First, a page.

The rule in Pepper v Hart
In the case of Matthews v Ministry of Defence  EWCA Civ 773;  1 WLR 2621 the Court of Appeal had to consider the effect, on a former serviceman’s claim for historic asbestos-related injuries, of a certificate issued by the Secretary of State under section 10 of the Crown Proceedings Act 1947. Having noted that “section 10 leaves one in some doubt as to the nature and purpose of the Secretary of State’s certificate” the court allowed the parties to refer to a speech given by the Lord Chancellor during debates in the House of Lords, as recorded in Hansard.
Prior to the decision of the House of Lords in the well-known case of Pepper v Hart  AC 593 such a delving into the parliamentary history of a provision would not have been permitted. There was what was described as an “exclusionary rule”. What Pepper v Hart decided was that
“the exclusionary rule should be relaxed so as to permit reference to Parliamentary materials where (a) legislation is ambiguous or obscure, or leads to an absurdity; (b) the material relied upon consists of one or more statements by a minister or other promoter of the Bill together if necessary with such other Parliamentary material as is necessary to understand such statements and their effect; (c) the statements relied upon are clear.” (Per Lord Browne-Wilkinson at p 640.)
Those criteria appeared to have been met in the case of Matthews, and the court was therefore able to admit evidence including the Lord Chancellor’s speech in the Lords in July 1947. This made clear that the issue of a certificate by the Secretary of State under section 10 of the Act, which barred the former serviceman’s claim in respect of any injury occurring before a specified date and substituted instead a right to a pension, was intended not merely as a procedural bar but actually to deprive him of a substantive cause of action. (That in turn prevented it engaging article 6 (the right to a fair trial) of the Human Rights Convention, which is concerned with procedural impediments.)
What the Lord Chancellor had said in Parliament was this:
“It is quite plain that a soldier does not lose his right of action against a fellow soldier through whom he has been injured, unless the Minister of Pensions certifies that the injury he has sustained is attributable to war service, or that he can get a pension. In other words, we must see that before we deprive a man of his right of action we give him a corelative right, by way of pension.”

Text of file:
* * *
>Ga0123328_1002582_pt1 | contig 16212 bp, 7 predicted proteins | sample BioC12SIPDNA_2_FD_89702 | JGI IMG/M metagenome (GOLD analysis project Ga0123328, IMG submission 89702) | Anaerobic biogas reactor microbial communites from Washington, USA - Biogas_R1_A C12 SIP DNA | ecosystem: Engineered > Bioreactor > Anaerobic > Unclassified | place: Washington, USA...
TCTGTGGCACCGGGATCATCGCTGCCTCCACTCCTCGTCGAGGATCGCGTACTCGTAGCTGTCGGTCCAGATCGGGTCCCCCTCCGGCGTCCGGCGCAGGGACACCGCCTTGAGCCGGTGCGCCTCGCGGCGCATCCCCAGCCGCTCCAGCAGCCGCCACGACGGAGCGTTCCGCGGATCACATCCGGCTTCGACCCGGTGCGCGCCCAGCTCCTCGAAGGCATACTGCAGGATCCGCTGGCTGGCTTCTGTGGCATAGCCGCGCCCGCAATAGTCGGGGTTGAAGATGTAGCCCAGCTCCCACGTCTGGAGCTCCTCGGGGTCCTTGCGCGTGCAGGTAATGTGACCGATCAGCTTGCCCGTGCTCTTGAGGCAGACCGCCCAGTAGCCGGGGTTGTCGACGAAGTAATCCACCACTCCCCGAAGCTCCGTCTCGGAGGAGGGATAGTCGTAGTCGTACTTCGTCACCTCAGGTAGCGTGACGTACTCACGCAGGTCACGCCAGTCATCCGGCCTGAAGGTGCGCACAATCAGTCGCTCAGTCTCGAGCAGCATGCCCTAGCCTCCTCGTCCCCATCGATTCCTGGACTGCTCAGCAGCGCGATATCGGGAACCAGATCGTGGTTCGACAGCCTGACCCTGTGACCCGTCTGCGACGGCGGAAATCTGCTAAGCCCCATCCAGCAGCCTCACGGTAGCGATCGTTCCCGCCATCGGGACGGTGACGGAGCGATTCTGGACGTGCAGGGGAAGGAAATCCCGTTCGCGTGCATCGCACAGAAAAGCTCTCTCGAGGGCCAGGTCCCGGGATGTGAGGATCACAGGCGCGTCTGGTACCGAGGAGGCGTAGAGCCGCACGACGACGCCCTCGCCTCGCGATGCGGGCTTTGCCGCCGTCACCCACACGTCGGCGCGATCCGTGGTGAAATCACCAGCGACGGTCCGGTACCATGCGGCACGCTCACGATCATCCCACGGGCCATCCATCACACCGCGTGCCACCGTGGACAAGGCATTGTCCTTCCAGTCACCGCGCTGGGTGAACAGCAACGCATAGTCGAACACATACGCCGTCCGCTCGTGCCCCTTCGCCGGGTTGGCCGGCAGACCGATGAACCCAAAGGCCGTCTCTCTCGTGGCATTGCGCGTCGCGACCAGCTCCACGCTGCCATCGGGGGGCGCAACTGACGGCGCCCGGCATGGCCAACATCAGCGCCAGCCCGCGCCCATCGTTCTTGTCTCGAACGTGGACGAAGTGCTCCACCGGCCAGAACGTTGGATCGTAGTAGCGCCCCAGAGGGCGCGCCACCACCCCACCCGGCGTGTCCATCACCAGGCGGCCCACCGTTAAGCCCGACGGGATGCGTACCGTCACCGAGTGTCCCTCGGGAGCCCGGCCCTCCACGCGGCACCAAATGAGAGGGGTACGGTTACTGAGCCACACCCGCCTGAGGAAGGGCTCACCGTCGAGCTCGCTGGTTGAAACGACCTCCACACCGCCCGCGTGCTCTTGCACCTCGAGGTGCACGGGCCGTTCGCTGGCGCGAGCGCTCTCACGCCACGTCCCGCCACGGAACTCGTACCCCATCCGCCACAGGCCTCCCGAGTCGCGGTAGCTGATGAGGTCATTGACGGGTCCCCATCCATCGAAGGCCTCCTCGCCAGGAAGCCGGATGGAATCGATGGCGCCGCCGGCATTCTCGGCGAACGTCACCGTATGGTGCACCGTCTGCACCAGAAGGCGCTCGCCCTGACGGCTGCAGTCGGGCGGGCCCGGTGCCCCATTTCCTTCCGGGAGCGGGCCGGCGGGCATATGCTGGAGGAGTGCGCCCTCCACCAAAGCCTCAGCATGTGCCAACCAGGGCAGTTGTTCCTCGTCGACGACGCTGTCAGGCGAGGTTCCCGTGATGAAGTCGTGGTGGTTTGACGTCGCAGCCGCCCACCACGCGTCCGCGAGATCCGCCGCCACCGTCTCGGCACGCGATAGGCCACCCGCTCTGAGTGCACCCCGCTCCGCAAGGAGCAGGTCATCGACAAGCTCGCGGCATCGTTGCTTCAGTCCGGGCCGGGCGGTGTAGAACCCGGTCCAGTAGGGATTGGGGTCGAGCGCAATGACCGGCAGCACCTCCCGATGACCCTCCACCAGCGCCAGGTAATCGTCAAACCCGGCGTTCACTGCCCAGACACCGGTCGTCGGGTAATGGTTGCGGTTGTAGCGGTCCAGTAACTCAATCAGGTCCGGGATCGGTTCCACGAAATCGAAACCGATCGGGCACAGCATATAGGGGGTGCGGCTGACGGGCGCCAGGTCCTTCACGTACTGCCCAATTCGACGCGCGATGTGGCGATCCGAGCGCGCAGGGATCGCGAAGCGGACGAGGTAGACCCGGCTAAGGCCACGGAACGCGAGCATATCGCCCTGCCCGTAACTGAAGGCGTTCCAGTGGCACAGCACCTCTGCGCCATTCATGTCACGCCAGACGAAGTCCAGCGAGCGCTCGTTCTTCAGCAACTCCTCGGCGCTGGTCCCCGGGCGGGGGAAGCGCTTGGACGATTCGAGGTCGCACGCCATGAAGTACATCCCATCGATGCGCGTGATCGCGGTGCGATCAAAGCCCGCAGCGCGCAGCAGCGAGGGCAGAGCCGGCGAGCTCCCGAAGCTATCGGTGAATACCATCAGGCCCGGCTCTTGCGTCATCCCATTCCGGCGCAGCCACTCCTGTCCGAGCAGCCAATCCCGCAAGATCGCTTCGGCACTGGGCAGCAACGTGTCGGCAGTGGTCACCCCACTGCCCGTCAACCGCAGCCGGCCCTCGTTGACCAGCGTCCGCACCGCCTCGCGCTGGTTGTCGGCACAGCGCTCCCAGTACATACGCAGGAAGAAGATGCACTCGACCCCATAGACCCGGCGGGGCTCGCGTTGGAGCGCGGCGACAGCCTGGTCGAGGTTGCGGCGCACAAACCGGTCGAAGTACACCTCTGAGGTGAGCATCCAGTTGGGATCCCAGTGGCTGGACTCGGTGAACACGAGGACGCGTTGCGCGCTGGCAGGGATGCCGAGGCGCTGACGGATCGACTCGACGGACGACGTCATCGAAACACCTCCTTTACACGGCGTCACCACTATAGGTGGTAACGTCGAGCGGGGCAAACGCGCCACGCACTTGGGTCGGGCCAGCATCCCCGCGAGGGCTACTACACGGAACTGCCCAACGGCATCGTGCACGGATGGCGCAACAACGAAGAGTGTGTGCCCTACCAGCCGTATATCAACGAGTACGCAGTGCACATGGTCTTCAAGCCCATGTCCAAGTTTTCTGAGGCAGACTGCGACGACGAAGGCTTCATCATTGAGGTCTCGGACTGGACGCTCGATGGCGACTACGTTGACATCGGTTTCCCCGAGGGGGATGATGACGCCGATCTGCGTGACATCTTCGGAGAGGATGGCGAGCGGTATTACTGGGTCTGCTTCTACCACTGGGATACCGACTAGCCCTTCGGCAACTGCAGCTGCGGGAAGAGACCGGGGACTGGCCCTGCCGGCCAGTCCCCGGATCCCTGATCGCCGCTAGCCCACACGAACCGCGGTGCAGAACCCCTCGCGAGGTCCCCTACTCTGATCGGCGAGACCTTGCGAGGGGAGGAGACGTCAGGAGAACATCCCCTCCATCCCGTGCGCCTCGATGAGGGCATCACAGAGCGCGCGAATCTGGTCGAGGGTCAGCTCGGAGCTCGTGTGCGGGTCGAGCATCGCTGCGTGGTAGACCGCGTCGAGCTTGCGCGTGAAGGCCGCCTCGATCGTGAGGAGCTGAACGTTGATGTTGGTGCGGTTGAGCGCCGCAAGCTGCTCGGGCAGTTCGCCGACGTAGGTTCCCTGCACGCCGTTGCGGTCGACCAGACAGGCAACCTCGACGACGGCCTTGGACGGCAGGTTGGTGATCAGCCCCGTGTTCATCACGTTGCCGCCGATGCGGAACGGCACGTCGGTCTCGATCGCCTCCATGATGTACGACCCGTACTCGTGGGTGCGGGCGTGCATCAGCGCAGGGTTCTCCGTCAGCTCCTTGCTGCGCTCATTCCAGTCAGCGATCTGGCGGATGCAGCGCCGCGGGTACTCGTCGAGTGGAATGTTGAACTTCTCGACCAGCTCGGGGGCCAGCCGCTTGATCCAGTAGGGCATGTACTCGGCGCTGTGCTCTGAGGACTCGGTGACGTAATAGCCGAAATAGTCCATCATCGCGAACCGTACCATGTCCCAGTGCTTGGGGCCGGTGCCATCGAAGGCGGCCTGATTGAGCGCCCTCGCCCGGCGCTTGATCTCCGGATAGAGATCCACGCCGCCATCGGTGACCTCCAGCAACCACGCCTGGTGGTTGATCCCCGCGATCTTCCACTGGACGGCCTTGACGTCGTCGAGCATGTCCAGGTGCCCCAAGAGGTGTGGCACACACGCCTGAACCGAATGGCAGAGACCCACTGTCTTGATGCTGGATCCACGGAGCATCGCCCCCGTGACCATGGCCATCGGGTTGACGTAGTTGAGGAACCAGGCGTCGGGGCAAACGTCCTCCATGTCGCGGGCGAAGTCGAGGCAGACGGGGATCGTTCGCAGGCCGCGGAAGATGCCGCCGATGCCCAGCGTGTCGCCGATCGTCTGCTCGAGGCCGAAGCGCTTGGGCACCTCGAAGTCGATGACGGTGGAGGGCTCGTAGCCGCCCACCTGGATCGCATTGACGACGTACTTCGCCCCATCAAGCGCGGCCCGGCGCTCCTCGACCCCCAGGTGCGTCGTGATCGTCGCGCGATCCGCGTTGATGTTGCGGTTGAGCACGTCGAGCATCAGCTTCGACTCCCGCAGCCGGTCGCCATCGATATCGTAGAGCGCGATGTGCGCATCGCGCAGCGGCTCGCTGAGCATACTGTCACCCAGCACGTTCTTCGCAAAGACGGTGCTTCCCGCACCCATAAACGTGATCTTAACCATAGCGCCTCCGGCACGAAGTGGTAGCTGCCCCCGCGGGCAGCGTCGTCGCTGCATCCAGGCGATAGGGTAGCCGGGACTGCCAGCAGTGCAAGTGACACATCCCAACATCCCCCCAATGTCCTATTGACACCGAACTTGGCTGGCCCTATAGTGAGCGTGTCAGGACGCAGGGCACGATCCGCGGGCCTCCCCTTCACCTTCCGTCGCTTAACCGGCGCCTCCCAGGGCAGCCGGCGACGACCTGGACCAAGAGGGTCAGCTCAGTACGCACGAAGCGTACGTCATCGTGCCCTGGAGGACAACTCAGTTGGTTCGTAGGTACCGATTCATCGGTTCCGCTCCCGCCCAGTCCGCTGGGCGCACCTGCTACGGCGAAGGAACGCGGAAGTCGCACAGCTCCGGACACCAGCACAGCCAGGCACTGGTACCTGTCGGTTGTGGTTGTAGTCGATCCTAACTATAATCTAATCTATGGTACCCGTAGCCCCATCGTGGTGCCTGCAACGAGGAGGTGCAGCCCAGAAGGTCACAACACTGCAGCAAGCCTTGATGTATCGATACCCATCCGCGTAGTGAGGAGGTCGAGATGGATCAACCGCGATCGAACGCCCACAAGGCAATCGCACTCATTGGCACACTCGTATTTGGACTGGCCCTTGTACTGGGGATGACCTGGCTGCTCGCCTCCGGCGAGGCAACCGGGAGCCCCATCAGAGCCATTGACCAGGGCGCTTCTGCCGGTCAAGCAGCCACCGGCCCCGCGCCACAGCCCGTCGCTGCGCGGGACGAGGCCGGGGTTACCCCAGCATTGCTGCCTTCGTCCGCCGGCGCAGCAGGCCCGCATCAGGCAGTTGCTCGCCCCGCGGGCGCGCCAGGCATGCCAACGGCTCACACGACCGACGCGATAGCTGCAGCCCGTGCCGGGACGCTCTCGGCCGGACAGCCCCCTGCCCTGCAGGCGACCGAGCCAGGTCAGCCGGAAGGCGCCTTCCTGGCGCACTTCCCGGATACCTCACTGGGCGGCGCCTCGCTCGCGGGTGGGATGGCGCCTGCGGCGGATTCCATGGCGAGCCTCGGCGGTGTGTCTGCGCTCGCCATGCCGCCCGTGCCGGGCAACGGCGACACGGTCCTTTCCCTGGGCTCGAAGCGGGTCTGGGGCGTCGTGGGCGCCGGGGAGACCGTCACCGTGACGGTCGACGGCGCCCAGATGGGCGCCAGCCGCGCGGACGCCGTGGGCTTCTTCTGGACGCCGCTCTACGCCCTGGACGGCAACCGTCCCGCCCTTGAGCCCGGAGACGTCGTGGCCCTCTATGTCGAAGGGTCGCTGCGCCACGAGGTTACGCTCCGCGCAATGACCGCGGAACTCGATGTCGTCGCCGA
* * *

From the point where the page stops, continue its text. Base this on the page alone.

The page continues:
Although the court said it would have come to the same conclusion anyway, they pointed out that “reference to Hansard makes this quite clear”.
To take a more recent example, in R v Kurtz (Emma-Jane)  EWCA Crim 2743;  QB 1195, at paras 62-66, the Court of Appeal had to consider whether section 44(1)(b) of the Mental Capacity Act 2005, which criminalises wilful neglect of a person by the donee of an enduring power of attorney, should include a requirement that, in relation to the alleged neglect, the donor lacked mental capacity or was reasonably believed by the donee to do so. Since that was a matter on which the provision was ambiguous, the court permitted reference to parliamentary material under the rule in Pepper v Hart, including ministerial statements during the second reading of the Bill in the House of Commons by the Parliamentary Under-Secretary of State for Constitutional Affairs. The court said, at para 66:
“In our judgment, these ministerial statements satisfy the Pepper v Hart criteria and provide firm support for the construction we have given to section 44(1)(b). They confirm our view that section 44(1)(b) should be read to include the requirement that the donor lacked mental capacity, or was reasonably believed by the donee to do so, in relation to the matter in question.”
Pepper v Hart research
The criteria for applying the rule in Pepper v Hart are fairly stringent, so the number of cases in which it is permitted is not large. But if and when they do apply, the volume of parliamentary material which might contain relevant passages can be vast. Indeed, this was one of the concerns expressed by Lord Browne-Wilkinson at p 637:
“legal advisers faced with an ambiguous statutory provision may feel that they have to research the materials to see whether they yield the crock of gold, i.e., a clear indication of Parliament’s intentions. In very many cases the crock of gold will not be discovered and the expenditure on the research wasted”.
Thankfully, help is at hand, with Public Information Online (PIO) and their dedicated Pepper v Hart Service.
Public Information Online
PIO is an online database provided by Dandy Booksellers, who are well established suppliers of official government print publications. The PIO database collects and provides access to digitised parliamentary papers going back for more than a century.